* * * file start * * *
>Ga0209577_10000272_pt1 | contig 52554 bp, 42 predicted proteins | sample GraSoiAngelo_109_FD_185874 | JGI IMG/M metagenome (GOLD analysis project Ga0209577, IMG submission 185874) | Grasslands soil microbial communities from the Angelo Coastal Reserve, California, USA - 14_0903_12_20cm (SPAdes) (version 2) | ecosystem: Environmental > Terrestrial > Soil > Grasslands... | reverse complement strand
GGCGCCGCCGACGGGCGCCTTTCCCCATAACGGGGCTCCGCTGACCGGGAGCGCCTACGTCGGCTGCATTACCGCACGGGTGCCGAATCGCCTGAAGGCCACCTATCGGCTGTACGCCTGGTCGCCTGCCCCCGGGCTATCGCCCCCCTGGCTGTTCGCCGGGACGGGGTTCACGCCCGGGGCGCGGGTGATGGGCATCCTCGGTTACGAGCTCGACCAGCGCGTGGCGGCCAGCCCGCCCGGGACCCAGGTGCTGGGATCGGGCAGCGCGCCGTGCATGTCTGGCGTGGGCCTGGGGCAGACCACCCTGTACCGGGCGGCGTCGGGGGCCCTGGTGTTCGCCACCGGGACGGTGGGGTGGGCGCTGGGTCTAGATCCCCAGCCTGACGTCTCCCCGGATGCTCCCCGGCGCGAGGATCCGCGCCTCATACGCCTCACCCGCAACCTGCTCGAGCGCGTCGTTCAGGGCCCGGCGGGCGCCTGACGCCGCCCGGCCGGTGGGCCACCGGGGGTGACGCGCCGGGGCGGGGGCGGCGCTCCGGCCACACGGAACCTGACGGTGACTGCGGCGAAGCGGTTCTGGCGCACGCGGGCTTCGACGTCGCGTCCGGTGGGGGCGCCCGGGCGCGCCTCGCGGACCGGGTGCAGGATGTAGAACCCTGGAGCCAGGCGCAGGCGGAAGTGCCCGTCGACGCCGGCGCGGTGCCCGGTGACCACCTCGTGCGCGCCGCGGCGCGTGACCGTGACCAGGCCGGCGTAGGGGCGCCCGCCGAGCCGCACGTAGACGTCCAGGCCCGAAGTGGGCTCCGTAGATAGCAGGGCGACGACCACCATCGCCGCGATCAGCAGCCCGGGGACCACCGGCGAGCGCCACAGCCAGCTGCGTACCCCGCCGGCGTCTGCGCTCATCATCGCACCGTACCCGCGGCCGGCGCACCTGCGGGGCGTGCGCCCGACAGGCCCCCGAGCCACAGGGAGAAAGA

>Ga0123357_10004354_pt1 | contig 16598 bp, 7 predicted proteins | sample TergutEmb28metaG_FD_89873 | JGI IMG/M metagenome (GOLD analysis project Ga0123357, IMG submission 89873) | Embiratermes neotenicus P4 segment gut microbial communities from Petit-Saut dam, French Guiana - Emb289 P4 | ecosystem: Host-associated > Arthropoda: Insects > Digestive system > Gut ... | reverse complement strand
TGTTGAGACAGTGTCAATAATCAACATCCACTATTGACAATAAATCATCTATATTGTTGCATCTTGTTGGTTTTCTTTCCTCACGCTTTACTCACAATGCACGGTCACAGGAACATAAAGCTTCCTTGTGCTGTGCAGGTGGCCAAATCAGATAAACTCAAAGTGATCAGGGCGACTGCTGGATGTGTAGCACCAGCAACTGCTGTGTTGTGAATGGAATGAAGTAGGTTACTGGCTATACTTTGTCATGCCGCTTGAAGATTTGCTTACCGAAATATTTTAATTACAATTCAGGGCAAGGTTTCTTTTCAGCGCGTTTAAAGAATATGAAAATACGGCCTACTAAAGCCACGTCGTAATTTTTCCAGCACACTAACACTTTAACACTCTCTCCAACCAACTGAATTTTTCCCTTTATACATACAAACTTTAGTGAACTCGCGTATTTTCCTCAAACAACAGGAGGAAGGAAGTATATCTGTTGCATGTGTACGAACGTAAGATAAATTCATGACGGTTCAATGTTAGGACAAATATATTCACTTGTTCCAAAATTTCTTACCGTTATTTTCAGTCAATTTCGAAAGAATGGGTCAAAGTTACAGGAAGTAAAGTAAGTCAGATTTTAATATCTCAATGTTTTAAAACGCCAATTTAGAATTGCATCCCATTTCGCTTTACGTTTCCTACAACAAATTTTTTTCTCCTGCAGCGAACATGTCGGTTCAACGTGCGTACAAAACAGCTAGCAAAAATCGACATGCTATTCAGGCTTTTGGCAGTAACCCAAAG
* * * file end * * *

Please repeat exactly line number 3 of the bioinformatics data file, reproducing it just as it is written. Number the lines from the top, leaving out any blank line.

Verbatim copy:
>Ga0123357_10004354_pt1 | contig 16598 bp, 7 predicted proteins | sample TergutEmb28metaG_FD_89873 | JGI IMG/M metagenome (GOLD analysis project Ga0123357, IMG submission 89873) | Embiratermes neotenicus P4 segment gut microbial communities from Petit-Saut dam, French Guiana - Emb289 P4 | ecosystem: Host-associated > Arthropoda: Insects > Digestive system > Gut ... | reverse complement strand